Keep It Personal
Just because a wedding’s dress code is strict, doesn’t mean you have to shed all personality. “Whether formal or informal, you need to ensure you’re suitably dressed but still remain true to your personal style,” says style expert Jo Harris, who has worked at the likes of Harrods and Burberry.
Whether it’s a neatly folded printed pocket square or a contrast-sole brogue, remember to customise your look with all-important personal touches.
Never Upstage the Groom
With that said, while ‘doing you’ is sure to win style points, it’s only polite to stop short of stealing the spotlight from the main man. “The most common rule for female wedding guests is to refrain from upstaging the bride – and the same applies to men,” says Farfetch menswear editor Tony Cook.
That means no full morning dress for relatively informal weddings and definitely stowing away that neon pink suit for another soirée (or, perhaps more fittingly, a fancy-dress party).
Review The Venue
No, we’re not talking TripAdvisor. Before deciding on what to wear to a wedding, it’s worth considering where it’s taking place. For example, if it’s a beach ceremony in the Bahamas then a linen suit, white short-sleeved shirt and loafers worn sockless are ideal.
Not so, however, if the nuptials are scheduled for Birmingham in May, where a look offering more coverage would serve you better.
The Top 5 Wedding Looks
Few summer weddings will require a dinner jacket, but if you’re attending one taking place in the evening rather than the afternoon, then this is a possibility.
Presuming you’re not part of the wedding party, black tie means a DJ (no, not the type at the reception). When making the call on whether to buy or hire, consider whether or not you currently have the means to secure yourself something of a decent standard – you’ll get good wear out of it over your lifetime, provided you don’t change in size dramatically.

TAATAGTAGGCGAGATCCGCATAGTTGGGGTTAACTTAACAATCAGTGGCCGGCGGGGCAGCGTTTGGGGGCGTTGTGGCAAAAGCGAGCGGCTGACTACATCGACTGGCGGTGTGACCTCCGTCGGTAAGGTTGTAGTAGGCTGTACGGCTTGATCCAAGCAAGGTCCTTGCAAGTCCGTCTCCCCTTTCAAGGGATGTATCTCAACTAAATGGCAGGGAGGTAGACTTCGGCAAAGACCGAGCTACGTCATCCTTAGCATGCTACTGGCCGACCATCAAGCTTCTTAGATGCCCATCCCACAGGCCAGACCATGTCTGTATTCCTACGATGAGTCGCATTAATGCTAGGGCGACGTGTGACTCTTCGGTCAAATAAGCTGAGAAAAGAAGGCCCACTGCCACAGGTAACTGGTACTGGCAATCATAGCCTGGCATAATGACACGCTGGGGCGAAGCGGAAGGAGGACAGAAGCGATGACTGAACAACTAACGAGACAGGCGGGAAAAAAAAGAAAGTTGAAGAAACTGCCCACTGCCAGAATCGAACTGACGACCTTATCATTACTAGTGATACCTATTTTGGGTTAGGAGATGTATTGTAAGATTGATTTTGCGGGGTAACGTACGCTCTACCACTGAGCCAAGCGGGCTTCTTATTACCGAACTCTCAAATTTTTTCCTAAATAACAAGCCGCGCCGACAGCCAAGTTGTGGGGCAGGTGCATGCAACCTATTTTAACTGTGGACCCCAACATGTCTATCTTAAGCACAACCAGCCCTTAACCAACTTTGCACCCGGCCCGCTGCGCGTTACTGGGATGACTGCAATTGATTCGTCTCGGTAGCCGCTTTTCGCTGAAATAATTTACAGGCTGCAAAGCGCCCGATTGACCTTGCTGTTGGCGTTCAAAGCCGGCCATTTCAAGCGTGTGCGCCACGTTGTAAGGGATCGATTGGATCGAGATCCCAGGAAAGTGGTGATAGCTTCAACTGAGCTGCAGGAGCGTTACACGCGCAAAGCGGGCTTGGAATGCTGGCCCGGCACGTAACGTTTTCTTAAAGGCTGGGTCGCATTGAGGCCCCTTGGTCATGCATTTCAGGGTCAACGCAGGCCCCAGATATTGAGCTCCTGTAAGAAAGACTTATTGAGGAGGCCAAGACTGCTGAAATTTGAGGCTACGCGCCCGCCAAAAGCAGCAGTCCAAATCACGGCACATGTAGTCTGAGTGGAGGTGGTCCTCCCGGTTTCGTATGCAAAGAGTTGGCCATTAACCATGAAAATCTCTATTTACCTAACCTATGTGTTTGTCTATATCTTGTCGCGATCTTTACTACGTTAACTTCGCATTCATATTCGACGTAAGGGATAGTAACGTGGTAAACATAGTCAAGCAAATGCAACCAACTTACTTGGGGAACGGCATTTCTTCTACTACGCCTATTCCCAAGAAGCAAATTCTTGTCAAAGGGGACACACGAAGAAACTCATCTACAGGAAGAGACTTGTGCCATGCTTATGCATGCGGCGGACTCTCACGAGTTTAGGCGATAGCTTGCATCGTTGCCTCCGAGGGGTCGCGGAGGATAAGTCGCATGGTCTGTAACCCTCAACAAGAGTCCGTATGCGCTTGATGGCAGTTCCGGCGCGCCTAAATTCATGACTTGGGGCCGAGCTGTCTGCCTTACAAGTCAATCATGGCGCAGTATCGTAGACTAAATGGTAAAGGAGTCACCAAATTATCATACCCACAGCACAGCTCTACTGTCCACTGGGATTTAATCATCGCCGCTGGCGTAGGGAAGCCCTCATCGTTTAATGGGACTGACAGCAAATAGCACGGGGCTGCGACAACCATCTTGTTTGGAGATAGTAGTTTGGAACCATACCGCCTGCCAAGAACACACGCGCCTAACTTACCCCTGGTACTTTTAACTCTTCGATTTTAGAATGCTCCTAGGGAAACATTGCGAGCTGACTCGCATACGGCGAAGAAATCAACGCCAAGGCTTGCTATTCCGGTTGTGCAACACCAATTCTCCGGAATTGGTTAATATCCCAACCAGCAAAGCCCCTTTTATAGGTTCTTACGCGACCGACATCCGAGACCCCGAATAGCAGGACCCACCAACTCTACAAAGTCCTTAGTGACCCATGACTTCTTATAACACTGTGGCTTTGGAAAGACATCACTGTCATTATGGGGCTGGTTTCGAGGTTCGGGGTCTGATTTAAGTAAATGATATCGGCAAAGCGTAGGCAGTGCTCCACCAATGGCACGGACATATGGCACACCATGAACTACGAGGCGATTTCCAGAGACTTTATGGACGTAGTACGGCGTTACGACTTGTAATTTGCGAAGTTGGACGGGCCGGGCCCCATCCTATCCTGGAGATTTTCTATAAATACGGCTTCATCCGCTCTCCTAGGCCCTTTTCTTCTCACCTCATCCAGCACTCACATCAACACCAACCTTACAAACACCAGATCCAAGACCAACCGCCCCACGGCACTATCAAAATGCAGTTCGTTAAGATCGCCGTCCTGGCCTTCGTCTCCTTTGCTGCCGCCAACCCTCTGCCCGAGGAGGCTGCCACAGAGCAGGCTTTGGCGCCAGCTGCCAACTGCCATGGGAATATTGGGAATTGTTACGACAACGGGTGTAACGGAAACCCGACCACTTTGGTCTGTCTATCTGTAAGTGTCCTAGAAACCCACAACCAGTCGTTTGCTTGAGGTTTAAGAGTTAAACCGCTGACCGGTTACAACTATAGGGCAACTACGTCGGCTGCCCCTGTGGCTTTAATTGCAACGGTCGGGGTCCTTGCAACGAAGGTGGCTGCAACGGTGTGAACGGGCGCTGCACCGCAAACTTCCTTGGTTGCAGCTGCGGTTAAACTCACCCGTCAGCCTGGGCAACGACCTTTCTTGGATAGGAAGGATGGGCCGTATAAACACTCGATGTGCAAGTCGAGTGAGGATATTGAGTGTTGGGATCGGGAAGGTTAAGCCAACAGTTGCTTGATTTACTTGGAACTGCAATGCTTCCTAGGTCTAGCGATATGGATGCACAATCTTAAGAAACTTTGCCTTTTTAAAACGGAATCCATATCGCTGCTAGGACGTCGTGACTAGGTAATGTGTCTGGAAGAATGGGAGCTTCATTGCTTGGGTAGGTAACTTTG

Colour wise, there are two options: classic black or midnight blue. The former is timeless and fits the dress code exactly, but the latter makes for an arguably more interesting option if the dress code allows (it should, seeing as blue actually appears darker under artificial light).
As for accessories, a black bow tie, cummerbund and a pair of perfectly shined black dress shoes or velvet slippers will round the look out perfectly. For an added touch, try a white buttonhole pin for a subtle flourish.
Contemporary Two-Piece Suit
The ultimate all-rounder. For the vast majority of weddings, a contemporary two-piece suit (slim-fitting, minimal break, notch lapels) will satisfy the requirements of the dress code, and it can also be worn several times over, provided you switch up your shirt and accessories.
If this isn’t something you currently own, choosing the right fabric is one of the most important steps when looking to invest. Breathable materials like linen, cotton and blends of the two serve well for weddings in hotter climes, while merino wool and cotton-wool blend styles are preferable if the marriage is taking place somewhere where summer heat is relatively moderate.
For a versatile suit that won’t date anytime soon, opt for a colour like grey, navy or a summery neutral such as beige or stone. For something that’s just as easy to wear but packs a punch, however, try a richer hue like cobalt or petrol blue.